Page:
About

our opening hours

 

The Gallery

Wednesday to Sunday - 11am to 4pm

The Basement Bar

Wednesday - Saturday  2pm - 11pm
Sunday  2pm - 7pm

For any queries, please contact us on:

hello (at) thelostones.com.au

03 4343 1754

Why are we doing this?

We are often asked why we are doing this. So here's a radio interview where we tried to answer that question:


The Lost Ones Contemporary Art Gallery and Basement Bar is in the heart of heritage Ballarat. We are a contemporary art gallery, with a fine spirits bar hidden in our basement. The gallery is open between 11am and 4pm, Wednesday to Sunday. The bar is open 2pm to 11pm Wednesday to Friday, 11am to 11pm Saturday, and 11am to 7pm on Sunday.

We’re housed in an 1870s Masonic temple, and everything we do is about creating a living building. We’re committed to a ensuring we honour the efforts and energies of people who have come before us, but not to create a museum of heritage. Equally we’re committed to reinvention to embrace our fractured futures, but not at the cost of forgetting the past.

The Lost Ones Contemporary Art Gallery hosts exhibitions from emerging and established artists across a wide range of disciplines. We’re independently funded, and the mission of the gallery is to encourage creative thinking, supporting the growth of creative industries within modern Australia.

We have a diverse and dynamic program, profiling artists from regional Victoria as well as from across Australia and internationally. The gallery is the premier commercial gallery in the city of Ballarat, and is part of the Camp Street Arts and Culture Precinct, which includes the Ballarat Fine Art Gallery.

Our Basement Bar is dedicated to fine wine and spirits, celebrating the classic while enjoying the innovative. We believe good taste is ageless, so downstairs you can find the best in single malt scotch whiskys, a wide range of Australian and international gins, a comprehensive cocktail menu and an eclectic mix of music and performance.

Everyone is lost. Come get lost with us.

the lost ones manifesto

We seek to introduce people to art and creativity.

We believe that art and creativity isn’t simply the preserve of a small group of people.

We support all makers, creators and artists who have been taught, developed and honed their craft.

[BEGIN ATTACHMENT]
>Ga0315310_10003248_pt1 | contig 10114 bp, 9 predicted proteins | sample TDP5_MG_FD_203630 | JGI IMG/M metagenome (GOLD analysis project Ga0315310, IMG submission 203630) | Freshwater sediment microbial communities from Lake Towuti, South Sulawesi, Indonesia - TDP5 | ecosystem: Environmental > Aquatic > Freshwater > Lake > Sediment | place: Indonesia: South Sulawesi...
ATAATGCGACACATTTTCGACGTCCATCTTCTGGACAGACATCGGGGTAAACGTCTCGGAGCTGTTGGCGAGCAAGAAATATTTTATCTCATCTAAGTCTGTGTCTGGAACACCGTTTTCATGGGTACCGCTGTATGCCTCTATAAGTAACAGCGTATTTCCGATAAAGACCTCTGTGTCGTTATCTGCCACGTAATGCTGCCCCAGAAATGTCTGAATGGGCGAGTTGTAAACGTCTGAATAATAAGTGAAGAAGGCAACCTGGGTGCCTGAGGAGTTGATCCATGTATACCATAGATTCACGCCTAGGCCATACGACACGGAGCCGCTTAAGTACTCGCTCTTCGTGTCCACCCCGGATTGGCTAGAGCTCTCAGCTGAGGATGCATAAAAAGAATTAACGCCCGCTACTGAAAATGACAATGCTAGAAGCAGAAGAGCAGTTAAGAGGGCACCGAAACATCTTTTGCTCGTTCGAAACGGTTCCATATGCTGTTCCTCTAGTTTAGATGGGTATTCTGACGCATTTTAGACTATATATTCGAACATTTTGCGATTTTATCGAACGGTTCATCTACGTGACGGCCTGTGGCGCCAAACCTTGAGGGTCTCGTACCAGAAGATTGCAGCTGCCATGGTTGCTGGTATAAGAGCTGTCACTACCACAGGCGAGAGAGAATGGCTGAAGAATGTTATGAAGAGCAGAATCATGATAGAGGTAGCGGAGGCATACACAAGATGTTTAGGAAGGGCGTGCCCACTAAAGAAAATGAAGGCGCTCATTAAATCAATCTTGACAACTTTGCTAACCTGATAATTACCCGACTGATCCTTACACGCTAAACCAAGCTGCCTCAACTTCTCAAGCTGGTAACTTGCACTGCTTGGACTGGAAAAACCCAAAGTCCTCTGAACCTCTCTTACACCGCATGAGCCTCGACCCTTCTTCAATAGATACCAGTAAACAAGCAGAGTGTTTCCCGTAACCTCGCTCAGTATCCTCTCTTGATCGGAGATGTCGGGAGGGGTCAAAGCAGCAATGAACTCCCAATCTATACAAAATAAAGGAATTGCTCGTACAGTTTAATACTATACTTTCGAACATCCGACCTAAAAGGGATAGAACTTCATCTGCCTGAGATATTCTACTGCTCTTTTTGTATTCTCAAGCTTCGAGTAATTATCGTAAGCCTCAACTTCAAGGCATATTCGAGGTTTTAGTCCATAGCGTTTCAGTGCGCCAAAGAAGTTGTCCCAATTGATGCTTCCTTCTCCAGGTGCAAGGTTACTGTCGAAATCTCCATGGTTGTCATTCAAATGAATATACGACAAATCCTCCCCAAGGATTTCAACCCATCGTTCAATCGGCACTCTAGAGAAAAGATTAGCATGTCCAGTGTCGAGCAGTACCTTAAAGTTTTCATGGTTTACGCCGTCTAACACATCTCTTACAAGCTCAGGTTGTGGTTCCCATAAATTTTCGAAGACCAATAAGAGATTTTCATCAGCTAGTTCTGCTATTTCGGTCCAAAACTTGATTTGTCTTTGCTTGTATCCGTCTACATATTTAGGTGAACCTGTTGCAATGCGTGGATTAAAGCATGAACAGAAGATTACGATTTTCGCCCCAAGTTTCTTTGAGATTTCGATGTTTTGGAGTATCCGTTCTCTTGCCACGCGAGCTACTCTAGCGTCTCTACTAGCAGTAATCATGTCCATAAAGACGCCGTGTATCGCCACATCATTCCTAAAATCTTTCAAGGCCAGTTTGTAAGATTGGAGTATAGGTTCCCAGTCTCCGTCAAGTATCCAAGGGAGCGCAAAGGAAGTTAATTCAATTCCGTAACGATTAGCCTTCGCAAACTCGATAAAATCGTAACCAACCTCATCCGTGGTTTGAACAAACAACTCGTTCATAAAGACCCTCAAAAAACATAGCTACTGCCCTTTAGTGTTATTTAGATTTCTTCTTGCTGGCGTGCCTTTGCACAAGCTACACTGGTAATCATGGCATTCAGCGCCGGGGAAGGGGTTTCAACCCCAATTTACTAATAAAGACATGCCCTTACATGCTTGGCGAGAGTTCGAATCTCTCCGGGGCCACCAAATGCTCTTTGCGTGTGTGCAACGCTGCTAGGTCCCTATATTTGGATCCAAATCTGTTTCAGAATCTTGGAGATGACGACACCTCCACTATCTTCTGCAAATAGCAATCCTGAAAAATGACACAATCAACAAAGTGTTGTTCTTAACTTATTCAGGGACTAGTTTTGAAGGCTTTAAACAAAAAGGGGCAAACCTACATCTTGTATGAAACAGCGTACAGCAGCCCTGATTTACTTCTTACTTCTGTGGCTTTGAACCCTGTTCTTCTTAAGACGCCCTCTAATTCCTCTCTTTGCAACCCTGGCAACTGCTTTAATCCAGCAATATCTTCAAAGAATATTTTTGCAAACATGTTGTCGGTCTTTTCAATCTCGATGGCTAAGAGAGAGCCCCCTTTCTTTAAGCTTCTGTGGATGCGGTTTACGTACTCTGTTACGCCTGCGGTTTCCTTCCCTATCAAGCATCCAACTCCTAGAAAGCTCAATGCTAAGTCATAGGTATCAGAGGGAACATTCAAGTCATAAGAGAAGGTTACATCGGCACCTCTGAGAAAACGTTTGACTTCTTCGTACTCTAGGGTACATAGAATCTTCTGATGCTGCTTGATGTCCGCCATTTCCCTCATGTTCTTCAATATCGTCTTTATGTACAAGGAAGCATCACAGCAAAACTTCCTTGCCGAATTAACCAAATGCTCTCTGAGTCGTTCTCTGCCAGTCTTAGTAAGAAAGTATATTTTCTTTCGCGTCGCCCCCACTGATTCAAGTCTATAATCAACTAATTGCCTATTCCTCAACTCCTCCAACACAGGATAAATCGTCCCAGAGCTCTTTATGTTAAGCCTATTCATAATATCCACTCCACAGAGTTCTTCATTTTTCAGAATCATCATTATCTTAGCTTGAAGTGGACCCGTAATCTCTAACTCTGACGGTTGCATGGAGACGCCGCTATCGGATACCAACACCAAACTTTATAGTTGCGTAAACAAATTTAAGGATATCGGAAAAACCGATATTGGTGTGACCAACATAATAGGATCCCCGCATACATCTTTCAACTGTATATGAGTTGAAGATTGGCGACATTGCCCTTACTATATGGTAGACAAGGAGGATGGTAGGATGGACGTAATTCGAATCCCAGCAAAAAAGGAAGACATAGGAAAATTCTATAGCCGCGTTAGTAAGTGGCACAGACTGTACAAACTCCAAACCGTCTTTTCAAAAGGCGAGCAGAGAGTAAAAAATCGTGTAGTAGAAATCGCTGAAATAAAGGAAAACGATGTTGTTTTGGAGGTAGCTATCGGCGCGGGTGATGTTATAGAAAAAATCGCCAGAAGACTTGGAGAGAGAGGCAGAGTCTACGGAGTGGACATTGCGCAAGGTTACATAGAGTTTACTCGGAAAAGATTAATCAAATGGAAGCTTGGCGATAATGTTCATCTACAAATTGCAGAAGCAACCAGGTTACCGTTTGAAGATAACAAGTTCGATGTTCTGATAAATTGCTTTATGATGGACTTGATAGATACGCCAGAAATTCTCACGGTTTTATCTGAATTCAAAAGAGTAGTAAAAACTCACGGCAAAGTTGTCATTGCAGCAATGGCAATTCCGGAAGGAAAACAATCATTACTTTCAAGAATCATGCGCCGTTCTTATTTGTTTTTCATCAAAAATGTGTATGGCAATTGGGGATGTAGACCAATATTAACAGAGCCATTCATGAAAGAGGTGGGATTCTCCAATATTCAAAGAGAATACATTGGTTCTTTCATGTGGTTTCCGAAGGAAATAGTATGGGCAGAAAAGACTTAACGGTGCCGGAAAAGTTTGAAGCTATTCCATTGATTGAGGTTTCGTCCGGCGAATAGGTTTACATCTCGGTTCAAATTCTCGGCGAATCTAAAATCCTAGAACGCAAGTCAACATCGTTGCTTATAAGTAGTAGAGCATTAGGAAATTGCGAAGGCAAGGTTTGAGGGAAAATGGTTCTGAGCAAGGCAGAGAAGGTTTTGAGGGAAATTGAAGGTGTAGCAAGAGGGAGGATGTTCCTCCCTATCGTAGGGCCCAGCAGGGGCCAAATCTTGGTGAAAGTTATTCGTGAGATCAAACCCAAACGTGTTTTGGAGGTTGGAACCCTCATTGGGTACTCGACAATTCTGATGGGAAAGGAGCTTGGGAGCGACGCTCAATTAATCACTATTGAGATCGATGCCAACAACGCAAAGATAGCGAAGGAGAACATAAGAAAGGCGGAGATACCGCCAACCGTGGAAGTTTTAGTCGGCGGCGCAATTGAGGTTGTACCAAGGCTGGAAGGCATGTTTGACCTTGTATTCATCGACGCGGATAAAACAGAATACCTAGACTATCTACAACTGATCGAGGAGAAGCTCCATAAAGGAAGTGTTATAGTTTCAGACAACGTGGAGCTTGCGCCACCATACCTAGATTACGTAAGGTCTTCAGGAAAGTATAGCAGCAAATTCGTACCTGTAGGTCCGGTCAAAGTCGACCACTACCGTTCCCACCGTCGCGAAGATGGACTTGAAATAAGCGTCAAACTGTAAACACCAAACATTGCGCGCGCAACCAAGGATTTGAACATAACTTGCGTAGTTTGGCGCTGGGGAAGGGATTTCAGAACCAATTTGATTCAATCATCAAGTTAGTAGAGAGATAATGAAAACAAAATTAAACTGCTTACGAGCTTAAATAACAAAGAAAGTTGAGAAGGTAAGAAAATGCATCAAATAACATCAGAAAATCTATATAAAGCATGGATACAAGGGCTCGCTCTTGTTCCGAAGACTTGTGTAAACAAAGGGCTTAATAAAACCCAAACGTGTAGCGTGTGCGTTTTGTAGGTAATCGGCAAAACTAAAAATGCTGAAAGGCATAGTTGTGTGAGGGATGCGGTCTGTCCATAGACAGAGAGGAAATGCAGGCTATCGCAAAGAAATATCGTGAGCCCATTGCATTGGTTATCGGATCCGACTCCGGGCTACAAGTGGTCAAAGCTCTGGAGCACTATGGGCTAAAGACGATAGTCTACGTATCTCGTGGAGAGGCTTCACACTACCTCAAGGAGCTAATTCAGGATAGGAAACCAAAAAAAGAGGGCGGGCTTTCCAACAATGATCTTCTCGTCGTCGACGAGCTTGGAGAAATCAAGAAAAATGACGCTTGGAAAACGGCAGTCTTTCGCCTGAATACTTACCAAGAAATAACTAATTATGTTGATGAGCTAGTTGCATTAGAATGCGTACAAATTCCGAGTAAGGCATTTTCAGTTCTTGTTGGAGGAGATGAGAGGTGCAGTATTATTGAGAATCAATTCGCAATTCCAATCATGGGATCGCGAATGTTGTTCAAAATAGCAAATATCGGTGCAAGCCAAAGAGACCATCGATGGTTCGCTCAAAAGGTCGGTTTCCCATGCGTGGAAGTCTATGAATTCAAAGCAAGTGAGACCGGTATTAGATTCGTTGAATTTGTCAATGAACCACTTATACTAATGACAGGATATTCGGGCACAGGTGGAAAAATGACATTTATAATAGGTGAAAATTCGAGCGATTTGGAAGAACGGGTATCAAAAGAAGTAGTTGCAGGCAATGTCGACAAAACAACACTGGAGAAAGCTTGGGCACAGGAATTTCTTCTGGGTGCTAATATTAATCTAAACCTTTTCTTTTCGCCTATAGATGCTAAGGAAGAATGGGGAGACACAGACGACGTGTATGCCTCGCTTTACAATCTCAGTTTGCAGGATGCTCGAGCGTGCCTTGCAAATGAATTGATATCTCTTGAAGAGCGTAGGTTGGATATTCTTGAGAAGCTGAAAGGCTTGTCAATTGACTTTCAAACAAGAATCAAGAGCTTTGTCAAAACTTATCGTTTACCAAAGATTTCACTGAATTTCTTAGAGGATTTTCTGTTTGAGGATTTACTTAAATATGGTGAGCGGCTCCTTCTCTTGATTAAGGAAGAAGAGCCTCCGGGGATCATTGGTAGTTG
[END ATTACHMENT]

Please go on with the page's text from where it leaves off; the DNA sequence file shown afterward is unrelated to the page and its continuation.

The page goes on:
We believe it is crucial to support the development of fine art skills and knowledge.

We equally believe it is valuable to ensure that people of all skills and knowledge engage with, are inspired and are informed by, art.

We work to host art that encourages people to think, to learn, to be gently disturbed, awakened and questioned.

We seek to remove the obstacles to understanding artworks – if you can’t understand the blurb that is written about it, it shouldn’t be there.

We believe that art and creativity is a continuing conversation, and no one should be excluded from the chat. The more we share about making, creating, building and planning, the more the actual stuff will happen.

We want The Lost Ones to be the kind of place we would like to visit ourselves. It is an ongoing project.

We do this because it is fun.

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The history of the Masonic temple

The Masonic Hall, 14 Camp Street, Ballarat, was built in the early 1870s. It was a successful meeting and networking hub for the Masons, flush with success at the height of the gold rush.

In the 1920s the hall was bought by the State Electricity Commission as a social club. A ladies' loo and a dance floor were added, and the hall was given over to dances and film nights. Locals still remember coming to the temple for Christmas events, to see plays, to enjoy a game of billiards and ping pong. We've discovered rooms that go nowhere, an unused loft and we've kept the original urinal.

Today the temple – renamed The Lost Ones Contemporary Art Gallery & Basement Bar – is a place to find the odd, the amusing and the interesting.

 The works of awarded documentary photographer, Alana Holmberg, grace the walls complemented by Fiona Marshall's seaweed kelp light fixtures. An exhibition forming part of the the official White Night 2018 celebrations.

The works of awarded documentary photographer, Alana Holmberg, grace the walls complemented by Fiona Marshall's seaweed kelp light fixtures. An exhibition forming part of the the official White Night 2018 celebrations.

 The poetic works of Saskia Scott - Fragments (Dress) 2016. Her mother's clothing dipped into black porcelain slip, a momento mori.

The poetic works of Saskia Scott - Fragments (Dress) 2016. Her mother's clothing dipped into black porcelain slip, a momento mori.

Please note our Refund Policy

Events - we book and confirm your attendance at our events with your payment.

Your placement is only secured on full payment of fees.

We offer a 50% refund on your booking up to 14 days prior to the event starting. We cannot offer refunds after this date should you decide against proceeding.